Wednesday, December 20, 2023

Legacy of the Tip-Off Classic in Springfield lives on with showcase event

By Zachary Baru

While the Tip-Off Classic may no longer be played at the Civic Center in Springfield, this past weekend still saw Division I college basketball action return to downtown.  Although there are many differences to what once was, the legacy of the Tip-Off Classic still lives on, and in the hearts of many basketball fans in Western Massachusetts

It was once an economic driver - brining in a guaranteed sellout crowd of 7,443 to the Civic Center, the building's former fixed-seating capacity.  Hotels were full, restaurants, especially those downtown, filled with patrons staying for the Classic.  Even downtown shops too saw an uptick in customers.  This was not just a show-up and go-home event.  The Tip-Off Classic was Springfield's time of the year, along with enshrinement, to remind the world that this city is the true "birthplace of basketball".  Even a downtown parade preceded the game, a matchup that was typically on national television.  The Tip-Off Classic was traditionally the beginning of the college basketball season, bringing two top-ranked teams to the Springfield Civic Center each Thanksgiving between 1979 and 2005.

Times have changed.  The building is no longer called the Civic Center, of course, and is now called the MassMutual Center.  The venue is not even the top-drawing attraction downtown, it is the location of arena shows for MGM Springfield, downtown's new economic engine.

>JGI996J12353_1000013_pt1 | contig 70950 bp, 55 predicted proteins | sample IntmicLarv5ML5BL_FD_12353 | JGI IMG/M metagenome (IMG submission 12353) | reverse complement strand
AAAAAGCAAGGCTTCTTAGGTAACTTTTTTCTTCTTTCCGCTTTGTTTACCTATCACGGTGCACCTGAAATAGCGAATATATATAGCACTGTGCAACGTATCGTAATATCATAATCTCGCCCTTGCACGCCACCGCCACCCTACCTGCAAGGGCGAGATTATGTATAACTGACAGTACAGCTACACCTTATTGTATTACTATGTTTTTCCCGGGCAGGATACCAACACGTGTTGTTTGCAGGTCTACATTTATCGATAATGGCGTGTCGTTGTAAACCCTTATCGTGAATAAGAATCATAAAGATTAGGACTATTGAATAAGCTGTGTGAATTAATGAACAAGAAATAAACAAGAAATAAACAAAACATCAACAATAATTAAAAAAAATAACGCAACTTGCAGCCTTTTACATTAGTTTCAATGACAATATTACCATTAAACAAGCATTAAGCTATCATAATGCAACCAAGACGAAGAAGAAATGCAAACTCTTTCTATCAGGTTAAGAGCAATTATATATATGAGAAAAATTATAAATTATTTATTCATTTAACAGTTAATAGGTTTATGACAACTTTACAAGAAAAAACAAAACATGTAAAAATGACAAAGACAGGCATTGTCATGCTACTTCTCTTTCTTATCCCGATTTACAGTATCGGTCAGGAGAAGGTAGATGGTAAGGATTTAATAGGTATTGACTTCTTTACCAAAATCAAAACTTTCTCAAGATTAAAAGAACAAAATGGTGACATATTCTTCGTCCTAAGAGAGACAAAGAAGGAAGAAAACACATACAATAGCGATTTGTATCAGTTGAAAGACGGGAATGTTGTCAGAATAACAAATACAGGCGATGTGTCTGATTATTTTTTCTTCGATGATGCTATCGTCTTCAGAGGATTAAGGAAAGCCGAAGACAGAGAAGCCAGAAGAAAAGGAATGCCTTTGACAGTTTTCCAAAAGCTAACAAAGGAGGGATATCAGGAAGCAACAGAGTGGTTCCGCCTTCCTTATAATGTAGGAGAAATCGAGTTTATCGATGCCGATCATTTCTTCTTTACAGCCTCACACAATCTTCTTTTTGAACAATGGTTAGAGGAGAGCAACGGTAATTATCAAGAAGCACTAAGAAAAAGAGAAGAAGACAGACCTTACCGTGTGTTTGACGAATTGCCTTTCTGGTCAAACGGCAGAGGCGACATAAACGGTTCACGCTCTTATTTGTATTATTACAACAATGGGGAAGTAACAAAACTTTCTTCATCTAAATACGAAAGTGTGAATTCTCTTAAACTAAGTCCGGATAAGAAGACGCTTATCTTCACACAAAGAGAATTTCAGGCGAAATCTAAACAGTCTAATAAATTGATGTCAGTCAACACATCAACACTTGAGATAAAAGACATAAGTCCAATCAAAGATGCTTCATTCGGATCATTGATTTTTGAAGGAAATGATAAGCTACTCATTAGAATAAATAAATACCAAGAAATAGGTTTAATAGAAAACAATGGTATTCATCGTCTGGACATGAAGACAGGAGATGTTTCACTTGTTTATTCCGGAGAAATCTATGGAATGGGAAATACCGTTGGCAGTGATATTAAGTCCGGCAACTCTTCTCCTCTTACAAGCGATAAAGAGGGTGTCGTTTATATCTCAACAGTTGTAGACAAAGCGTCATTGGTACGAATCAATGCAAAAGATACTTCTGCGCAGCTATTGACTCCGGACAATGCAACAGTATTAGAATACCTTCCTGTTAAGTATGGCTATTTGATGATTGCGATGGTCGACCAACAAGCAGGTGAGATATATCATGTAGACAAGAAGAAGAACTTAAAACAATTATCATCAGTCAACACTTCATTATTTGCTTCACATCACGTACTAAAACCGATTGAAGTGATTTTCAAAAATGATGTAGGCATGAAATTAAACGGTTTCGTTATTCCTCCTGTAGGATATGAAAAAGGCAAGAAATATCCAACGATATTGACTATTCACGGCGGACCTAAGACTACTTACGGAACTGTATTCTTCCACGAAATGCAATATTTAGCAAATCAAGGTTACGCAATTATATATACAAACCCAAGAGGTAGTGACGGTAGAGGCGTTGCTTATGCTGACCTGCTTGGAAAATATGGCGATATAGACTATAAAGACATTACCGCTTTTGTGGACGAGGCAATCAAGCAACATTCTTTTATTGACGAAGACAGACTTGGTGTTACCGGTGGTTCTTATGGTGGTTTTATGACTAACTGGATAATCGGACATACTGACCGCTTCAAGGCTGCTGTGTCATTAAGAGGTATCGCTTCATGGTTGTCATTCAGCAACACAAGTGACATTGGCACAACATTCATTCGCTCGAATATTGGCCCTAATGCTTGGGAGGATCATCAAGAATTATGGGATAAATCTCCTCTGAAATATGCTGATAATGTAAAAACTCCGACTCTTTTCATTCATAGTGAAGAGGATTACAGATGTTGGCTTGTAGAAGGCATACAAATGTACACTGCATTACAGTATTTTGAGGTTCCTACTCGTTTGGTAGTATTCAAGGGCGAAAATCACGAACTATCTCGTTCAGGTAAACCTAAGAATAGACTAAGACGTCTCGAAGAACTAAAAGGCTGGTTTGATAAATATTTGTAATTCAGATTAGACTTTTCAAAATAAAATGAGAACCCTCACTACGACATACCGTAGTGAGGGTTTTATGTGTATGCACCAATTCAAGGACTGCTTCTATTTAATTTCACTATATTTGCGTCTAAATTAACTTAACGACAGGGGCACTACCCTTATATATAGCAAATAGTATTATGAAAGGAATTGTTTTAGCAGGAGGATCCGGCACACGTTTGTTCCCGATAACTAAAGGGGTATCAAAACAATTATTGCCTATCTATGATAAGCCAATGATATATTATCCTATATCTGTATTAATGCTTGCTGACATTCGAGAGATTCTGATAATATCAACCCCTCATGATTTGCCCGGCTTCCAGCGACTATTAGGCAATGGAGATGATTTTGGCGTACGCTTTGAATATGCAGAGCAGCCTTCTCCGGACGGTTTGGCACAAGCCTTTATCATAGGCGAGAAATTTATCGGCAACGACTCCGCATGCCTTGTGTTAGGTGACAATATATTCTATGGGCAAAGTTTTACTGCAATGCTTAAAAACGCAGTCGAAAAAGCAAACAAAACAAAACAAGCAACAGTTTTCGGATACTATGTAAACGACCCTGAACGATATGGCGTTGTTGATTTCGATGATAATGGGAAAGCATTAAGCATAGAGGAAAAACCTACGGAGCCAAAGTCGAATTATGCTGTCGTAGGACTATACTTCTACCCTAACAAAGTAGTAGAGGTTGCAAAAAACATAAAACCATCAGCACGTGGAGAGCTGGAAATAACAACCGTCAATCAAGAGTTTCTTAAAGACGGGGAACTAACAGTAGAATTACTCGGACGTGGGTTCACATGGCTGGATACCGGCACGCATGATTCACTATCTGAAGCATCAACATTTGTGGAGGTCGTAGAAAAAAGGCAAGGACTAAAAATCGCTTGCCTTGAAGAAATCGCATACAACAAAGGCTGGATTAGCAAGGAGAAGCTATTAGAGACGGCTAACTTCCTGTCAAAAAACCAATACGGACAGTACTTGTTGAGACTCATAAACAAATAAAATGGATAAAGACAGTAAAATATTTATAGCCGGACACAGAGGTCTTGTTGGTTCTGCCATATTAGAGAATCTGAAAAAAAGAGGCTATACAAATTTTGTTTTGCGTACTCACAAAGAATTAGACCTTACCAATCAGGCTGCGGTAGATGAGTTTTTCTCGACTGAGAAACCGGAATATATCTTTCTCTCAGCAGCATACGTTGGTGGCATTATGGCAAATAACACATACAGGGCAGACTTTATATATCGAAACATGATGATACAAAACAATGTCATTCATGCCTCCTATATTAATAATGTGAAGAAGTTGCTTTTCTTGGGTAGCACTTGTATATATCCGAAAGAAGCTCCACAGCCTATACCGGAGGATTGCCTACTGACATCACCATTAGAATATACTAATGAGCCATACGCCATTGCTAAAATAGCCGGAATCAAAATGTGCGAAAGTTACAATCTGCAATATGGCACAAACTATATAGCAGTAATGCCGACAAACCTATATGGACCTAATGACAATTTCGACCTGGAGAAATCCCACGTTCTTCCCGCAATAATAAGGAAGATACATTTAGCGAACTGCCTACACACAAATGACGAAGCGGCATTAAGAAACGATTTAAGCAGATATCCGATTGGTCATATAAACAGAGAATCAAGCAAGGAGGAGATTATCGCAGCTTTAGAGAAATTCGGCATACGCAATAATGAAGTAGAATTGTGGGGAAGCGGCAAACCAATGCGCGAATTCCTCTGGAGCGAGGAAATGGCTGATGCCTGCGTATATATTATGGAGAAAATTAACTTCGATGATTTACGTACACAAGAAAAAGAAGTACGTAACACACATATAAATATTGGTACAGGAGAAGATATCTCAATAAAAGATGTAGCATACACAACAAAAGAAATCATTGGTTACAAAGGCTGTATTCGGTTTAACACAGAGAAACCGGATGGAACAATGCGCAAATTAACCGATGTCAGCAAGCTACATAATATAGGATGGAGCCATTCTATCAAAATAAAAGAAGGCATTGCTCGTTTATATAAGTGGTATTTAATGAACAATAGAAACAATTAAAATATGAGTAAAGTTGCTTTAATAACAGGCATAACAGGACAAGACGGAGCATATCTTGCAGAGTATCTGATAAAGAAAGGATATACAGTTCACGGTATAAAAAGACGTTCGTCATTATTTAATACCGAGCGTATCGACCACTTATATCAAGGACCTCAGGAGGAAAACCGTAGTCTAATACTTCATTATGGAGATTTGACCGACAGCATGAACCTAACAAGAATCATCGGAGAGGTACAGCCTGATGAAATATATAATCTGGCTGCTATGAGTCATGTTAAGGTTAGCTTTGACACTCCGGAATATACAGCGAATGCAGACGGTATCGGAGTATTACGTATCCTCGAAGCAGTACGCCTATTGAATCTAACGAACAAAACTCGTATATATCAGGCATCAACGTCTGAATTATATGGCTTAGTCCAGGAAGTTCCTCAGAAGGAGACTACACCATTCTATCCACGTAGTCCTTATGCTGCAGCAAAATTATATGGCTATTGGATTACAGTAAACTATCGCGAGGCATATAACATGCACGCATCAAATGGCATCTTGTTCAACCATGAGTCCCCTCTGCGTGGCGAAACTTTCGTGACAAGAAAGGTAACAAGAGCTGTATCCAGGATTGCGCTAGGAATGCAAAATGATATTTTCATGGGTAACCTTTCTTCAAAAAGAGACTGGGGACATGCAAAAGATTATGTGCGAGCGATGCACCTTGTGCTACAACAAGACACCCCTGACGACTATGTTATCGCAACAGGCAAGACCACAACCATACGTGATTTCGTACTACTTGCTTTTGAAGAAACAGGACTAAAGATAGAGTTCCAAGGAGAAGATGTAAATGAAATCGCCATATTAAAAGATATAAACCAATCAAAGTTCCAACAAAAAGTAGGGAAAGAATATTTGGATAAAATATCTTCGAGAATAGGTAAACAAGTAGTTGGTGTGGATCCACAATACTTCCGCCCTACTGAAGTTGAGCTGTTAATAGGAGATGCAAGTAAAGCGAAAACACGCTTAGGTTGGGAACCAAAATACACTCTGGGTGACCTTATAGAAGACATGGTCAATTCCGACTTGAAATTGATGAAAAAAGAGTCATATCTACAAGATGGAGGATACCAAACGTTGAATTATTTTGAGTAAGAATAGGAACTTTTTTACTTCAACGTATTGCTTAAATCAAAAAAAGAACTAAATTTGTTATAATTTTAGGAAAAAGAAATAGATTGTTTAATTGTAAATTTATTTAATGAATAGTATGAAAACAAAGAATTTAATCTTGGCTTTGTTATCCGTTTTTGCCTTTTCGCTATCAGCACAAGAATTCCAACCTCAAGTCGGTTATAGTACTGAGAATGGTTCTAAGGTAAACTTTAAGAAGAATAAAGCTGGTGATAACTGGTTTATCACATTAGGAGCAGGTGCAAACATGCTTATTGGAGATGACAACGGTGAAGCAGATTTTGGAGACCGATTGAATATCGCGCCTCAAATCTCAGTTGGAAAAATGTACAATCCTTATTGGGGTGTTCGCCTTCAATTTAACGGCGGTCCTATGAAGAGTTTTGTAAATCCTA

But on Saturday, something felt right again.  As viewers nationwide watched on ESPNU or the ESPN App, the Basketball Hall of Fame successfully held the "Basketball Hall of Fame Classic", an ode to the Tip-Off Classic, and a showcase featuring four Division I schools.  Nationally ranked and coming off a Final Four appearance, Florida Atlantic faced St. Bonaventure at 4 p.m., and UMass faced West Virginia during the nightcap at 6:30.  Both games were on ESPNU, and attracted a combined crowd of 7,009, just shy of the MassMutual Center's 7,300 seat capacity for basketball.  Those numbers, however, are a combined crowd.  The official attendances were separated by game, and were 4,264 for UMass-West Virginia, and 2,745 for FAU-St. Bonaventure.

Those attendances may sound smaller than expected, but they aren't so bad when looked at as a whole event in a 7,000-seat arena, nearly combining for the venue's capacity.  Also, this event served it's purpose, it recognized the Tip-Off Classic's history, and brought this to a national television audience.  And to do so on an ESPN network, this is a success in itself.  The Hall of Fame Classic also helped UMass with a crowd of over 4,000 during the winter break, which can be difficult some years on campus with many students at home visiting their families.  

With such a rich local history, having this event in Springfield is still very important to basketball fans, and the local economy itself.  Although the allure of the Tip-Off Classic is not the same, and the tournament has moved down to Uncasville at the Mohegan Sun Arena, having college basketball in Downtown Springfield is still important, and this past weekend's "Classic" was a reminder of all that rich history of college basketball in the birthplace of the game.

Zach Baru can be followed @zbaru and reached at  Zach also writes and

Saturday, August 12, 2023

NECBL fills an important role within Western Mass. and all of New England

 By Zachary Baru